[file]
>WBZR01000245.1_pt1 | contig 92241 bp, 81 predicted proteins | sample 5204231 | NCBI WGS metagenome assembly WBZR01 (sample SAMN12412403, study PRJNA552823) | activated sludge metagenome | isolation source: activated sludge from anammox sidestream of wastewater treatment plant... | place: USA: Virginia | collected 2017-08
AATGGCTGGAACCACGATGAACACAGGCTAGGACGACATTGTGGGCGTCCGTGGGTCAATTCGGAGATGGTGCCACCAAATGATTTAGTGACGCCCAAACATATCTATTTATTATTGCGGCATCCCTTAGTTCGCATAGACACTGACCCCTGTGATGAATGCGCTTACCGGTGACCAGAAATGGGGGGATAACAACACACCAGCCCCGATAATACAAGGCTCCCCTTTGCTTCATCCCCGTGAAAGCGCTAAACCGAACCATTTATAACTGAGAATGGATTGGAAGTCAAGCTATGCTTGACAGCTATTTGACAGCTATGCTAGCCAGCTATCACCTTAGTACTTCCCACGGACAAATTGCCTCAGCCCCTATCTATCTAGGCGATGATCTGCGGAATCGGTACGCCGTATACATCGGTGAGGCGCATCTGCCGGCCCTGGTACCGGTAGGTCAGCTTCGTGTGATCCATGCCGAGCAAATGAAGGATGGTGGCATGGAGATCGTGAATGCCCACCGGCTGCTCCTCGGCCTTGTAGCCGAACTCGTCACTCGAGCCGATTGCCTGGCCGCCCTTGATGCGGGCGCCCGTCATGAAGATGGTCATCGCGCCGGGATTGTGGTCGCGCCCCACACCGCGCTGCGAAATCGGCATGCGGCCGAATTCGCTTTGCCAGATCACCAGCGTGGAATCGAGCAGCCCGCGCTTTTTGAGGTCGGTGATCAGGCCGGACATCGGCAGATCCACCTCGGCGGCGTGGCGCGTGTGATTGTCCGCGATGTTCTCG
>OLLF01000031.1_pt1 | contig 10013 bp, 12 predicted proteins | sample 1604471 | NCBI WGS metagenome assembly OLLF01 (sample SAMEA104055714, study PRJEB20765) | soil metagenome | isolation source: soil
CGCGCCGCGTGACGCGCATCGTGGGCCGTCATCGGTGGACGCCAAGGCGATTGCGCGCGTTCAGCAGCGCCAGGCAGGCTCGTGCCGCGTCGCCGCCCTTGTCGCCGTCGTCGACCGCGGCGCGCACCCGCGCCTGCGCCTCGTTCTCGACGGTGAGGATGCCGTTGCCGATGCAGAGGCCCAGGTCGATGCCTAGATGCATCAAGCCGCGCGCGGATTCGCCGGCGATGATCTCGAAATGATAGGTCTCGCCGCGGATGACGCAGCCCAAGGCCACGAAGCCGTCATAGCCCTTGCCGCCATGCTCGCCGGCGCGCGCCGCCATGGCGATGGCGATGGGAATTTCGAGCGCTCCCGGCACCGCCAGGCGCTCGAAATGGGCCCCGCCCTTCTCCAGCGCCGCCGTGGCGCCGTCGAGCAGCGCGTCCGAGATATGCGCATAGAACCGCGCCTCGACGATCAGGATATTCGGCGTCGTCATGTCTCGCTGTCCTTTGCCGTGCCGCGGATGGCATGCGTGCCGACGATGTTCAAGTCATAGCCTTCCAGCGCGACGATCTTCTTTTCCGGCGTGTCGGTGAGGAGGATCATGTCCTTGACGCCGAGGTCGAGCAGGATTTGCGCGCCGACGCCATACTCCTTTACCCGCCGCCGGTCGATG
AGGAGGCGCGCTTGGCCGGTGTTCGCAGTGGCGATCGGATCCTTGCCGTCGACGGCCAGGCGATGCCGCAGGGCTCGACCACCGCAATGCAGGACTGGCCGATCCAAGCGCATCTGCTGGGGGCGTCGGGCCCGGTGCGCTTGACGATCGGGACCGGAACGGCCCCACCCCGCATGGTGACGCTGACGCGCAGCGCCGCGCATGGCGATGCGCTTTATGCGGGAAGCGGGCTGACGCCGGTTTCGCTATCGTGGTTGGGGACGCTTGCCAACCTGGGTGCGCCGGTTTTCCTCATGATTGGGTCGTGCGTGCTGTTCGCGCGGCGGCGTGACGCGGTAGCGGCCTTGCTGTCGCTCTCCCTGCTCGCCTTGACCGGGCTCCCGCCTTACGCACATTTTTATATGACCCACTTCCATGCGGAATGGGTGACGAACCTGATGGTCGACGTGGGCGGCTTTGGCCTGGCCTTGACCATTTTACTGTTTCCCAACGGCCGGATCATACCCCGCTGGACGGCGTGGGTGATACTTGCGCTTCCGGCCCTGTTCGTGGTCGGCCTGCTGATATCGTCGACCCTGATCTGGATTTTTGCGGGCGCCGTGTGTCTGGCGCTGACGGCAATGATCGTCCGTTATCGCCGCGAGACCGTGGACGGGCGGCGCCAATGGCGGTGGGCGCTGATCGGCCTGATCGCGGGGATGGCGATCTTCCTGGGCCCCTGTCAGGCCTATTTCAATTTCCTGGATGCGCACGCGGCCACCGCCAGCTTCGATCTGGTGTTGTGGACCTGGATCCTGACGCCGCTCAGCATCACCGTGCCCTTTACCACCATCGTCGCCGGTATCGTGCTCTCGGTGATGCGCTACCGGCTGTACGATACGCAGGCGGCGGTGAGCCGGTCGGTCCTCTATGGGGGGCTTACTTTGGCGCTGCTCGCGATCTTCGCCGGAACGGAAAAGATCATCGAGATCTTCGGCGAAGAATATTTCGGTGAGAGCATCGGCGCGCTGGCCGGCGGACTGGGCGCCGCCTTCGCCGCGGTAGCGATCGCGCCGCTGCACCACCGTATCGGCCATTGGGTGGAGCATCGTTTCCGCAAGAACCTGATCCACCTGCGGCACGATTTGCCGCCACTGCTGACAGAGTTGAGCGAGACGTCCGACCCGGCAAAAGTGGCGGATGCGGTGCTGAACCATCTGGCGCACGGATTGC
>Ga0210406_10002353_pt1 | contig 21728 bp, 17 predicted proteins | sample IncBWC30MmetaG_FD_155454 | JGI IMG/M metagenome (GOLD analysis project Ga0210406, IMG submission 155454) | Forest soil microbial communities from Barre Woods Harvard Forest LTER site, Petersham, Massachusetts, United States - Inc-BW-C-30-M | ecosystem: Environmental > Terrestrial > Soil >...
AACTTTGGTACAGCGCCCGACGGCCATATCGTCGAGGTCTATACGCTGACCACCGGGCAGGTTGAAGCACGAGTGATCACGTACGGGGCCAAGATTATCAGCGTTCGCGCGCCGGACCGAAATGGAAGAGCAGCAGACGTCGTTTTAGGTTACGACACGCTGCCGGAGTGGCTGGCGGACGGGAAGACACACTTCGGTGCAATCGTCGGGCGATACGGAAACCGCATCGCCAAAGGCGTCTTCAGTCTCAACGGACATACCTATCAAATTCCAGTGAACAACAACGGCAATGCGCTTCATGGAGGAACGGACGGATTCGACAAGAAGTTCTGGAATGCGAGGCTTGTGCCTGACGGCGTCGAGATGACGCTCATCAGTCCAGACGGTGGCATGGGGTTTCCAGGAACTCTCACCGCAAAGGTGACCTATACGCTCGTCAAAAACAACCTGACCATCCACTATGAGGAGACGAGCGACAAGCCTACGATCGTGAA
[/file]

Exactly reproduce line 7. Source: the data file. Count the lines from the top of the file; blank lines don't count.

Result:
AACTTTGGTACAGCGCCCGACGGCCATATCGTCGAGGTCTATACGCTGACCACCGGGCAGGTTGAAGCACGAGTGATCACGTACGGGGCCAAGATTATCAGCGTTCGCGCGCCGGACCGAAATGGAAGAGCAGCAGACGTCGTTTTAGGTTACGACACGCTGCCGGAGTGGCTGGCGGACGGGAAGACACACTTCGGTGCAATCGTCGGGCGATACGGAAACCGCATCGCCAAAGGCGTCTTCAGTCTCAACGGACATACCTATCAAATTCCAGTGAACAACAACGGCAATGCGCTTCATGGAGGAACGGACGGATTCGACAAGAAGTTCTGGAATGCGAGGCTTGTGCCTGACGGCGTCGAGATGACGCTCATCAGTCCAGACGGTGGCATGGGGTTTCCAGGAACTCTCACCGCAAAGGTGACCTATACGCTCGTCAAAAACAACCTGACCATCCACTATGAGGAGACGAGCGACAAGCCTACGATCGTGAA